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Meet Marie desJardins, 2017 Educator ABIE Award Winner


Marie desJardins, this years A. Richard Newton Educator ABIE Award recipient.

University of Maryland educator Marie desJardins is this years recipient of the A. Richard Newton Educator ABIE Award, which recognizes educators who develop innovative teaching practices and approaches that attract girls and women to computing, engineering, and math.

Credit: Anita Borg Institute

The A. Richard Newton Educator ABIE Award recognizes educators who develop innovative teaching practices and approaches that attract girls and women to computing, engineering, and math. University of Maryland educator Marie desJardins is this year's A. Richard Newton Educator ABIE Award winner, and will accept her award as part of the 2017 Grace Hopper Celebration (GHC), October 4–7 in Orlando, Florida.

Marie is a Professor of Computer Science and Electrical Engineering as well as the Associate Dean for Academic Affairs of the College of Engineering and Information Technology at University of Maryland Baltimore County (UMBC). Her commitment to empowering female students extends back to her own college years, when she established the Big Sister peer mentoring program while President of the Women in Computer Science and Engineering organization at University of California, Berkeley. At UMBC, she is an active participant in the Women in Science and Engineering Sponsorship Committee, providing guidance, support, and feedback to female junior faculty as they prepare their tenure packages and navigate the promotion process.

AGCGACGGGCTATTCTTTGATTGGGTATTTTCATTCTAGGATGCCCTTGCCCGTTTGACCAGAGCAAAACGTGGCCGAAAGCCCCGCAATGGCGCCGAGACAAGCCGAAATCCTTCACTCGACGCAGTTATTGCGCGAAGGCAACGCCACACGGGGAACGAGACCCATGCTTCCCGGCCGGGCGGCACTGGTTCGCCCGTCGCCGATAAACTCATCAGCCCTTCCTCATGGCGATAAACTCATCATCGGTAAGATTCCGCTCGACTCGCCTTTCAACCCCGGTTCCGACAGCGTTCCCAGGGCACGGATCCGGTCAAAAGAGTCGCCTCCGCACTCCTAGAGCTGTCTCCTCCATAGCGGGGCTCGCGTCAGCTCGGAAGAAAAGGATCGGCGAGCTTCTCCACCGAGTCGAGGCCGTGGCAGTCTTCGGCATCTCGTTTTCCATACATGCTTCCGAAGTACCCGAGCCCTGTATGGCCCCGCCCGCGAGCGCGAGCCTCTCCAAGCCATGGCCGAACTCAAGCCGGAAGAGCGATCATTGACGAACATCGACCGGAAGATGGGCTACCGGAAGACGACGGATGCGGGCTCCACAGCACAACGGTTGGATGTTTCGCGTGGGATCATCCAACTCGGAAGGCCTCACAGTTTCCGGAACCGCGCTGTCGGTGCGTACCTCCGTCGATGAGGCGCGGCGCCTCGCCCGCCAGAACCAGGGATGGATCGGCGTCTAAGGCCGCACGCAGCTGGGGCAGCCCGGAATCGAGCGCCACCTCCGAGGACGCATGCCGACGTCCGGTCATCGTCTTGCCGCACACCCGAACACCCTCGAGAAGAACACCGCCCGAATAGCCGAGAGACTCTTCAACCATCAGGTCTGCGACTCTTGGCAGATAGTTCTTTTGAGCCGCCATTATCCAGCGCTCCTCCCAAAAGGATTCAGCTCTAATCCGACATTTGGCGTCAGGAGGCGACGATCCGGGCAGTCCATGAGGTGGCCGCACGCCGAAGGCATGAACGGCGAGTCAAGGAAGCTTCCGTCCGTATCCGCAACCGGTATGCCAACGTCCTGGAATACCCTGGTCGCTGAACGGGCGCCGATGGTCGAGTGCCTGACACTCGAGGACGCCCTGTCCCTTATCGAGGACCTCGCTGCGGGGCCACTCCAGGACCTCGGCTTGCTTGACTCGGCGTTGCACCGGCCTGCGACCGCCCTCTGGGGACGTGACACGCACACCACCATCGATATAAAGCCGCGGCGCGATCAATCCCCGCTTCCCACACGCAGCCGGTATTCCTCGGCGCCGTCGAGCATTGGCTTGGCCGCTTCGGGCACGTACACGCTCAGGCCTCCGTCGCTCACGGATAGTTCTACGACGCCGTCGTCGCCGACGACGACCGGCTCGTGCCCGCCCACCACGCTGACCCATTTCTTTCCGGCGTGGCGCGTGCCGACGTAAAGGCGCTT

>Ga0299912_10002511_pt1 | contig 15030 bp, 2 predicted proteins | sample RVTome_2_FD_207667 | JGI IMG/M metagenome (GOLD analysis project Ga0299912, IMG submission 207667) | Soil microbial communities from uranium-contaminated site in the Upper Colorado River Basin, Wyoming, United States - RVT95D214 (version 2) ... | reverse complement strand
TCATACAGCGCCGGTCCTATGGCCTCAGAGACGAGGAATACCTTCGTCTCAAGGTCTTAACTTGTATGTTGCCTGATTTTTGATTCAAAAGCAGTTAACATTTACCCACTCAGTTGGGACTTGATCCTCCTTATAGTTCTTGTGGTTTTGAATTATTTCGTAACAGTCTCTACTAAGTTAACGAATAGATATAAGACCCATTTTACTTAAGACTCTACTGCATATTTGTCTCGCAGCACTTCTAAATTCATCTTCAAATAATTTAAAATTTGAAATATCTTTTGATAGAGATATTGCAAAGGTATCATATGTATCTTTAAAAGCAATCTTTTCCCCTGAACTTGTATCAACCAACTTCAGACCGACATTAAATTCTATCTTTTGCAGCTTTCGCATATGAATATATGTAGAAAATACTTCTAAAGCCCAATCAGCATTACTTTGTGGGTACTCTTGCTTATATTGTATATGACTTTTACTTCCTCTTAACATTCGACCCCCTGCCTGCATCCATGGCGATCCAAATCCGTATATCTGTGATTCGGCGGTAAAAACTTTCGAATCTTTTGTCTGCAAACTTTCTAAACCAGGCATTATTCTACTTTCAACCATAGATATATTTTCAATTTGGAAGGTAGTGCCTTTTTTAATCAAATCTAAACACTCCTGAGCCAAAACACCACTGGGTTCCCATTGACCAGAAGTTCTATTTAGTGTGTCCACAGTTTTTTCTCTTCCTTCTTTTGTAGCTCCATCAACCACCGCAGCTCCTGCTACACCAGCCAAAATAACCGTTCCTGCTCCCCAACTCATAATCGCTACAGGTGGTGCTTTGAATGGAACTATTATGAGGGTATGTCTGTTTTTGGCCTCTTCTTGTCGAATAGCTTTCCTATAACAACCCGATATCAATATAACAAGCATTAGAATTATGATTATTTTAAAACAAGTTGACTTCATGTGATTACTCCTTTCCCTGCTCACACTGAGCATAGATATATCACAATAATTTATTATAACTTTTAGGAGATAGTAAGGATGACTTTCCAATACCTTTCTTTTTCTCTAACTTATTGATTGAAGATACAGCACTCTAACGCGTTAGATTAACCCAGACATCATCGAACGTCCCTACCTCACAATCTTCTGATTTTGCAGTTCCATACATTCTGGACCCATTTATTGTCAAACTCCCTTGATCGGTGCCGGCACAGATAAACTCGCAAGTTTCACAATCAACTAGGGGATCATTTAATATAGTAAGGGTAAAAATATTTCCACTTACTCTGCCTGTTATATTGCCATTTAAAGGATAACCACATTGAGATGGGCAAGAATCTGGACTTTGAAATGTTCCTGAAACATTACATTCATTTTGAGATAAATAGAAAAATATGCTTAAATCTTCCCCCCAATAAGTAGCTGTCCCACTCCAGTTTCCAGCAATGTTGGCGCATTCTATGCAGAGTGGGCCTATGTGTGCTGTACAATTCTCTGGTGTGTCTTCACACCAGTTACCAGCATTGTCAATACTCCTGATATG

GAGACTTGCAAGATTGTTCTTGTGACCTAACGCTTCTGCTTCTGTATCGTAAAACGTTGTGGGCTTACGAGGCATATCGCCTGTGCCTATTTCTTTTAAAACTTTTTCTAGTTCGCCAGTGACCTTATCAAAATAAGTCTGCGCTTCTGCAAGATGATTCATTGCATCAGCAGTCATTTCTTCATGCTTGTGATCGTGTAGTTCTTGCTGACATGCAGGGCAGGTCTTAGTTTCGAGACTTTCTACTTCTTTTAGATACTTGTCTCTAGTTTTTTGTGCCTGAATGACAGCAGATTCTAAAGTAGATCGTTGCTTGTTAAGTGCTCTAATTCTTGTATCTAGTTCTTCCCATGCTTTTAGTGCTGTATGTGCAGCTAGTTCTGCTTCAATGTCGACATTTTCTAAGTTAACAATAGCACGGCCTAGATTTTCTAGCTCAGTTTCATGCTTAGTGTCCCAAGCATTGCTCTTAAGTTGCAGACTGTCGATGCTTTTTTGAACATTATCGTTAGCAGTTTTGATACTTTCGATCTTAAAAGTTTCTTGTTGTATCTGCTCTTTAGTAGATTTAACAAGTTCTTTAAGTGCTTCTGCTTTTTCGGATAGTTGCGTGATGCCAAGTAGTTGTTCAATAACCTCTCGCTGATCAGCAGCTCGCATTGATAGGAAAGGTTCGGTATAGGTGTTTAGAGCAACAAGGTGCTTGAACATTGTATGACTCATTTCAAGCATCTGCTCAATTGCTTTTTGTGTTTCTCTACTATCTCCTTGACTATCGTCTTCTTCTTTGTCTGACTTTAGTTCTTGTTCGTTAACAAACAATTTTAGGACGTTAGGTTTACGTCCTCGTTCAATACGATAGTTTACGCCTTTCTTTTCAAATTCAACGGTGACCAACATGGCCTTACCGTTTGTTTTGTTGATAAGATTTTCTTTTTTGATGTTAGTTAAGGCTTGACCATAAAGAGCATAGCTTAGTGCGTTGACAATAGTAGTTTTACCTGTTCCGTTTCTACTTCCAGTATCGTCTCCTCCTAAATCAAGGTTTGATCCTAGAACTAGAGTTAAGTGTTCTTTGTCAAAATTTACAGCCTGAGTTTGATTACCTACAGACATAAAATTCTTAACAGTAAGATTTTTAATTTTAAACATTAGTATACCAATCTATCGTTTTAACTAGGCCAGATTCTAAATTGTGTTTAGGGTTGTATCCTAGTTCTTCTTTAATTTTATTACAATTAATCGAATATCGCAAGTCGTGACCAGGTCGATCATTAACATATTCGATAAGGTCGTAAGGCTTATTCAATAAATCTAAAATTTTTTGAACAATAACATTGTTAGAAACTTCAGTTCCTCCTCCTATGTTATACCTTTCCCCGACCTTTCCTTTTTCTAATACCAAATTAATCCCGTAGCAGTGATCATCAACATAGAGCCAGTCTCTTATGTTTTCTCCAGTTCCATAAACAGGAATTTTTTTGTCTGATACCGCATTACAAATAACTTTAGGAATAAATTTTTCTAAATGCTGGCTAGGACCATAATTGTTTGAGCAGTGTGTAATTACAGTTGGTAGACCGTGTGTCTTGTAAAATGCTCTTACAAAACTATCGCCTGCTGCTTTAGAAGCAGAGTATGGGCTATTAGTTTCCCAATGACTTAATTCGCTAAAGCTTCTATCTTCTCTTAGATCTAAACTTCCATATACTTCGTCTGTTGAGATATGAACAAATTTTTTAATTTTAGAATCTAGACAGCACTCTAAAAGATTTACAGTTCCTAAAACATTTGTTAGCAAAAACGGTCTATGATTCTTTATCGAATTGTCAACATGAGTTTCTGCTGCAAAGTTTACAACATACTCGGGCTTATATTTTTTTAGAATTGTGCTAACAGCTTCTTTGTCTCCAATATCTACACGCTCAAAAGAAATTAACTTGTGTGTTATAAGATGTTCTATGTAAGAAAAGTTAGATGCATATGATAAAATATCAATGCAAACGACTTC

We spoke with Marie recently to talk about the award and the path that brought her here.

What led you to a career in computer science?

I've never been a super gadgety, techie person. But I really like computers as problem solvers; we should all be using them to help us do what we're trained to do.

I was always pretty good at math when I was a kid, and I liked doing puzzles, word games, solving problems. Before the days of computer games, I remember going to the Toronto Science Museum where they had a display of computers with little CRT screens where you could play tic-tac-toe against the computer. I stood there playing it for a long time, and I thought it was amazing that the computer was beating me. That started something in the back of my mind, although I wasn't consciously thinking, "Oh. I want to figure out how that works."

Then, in high school, I had the chance to take a couple of community college classes. One was a Fortran programming class where we programmed on punch cards. You would hand in your stack cards, and they'd run it on their mainframe and give you a printout with the output. And I loved that class. I loved the puzzle of it, the trying to figure out how to make the computer do what I wanted it to do. And then, when I went off to college, I was a computer science major from the beginning.

 

From Anita Borg Institute
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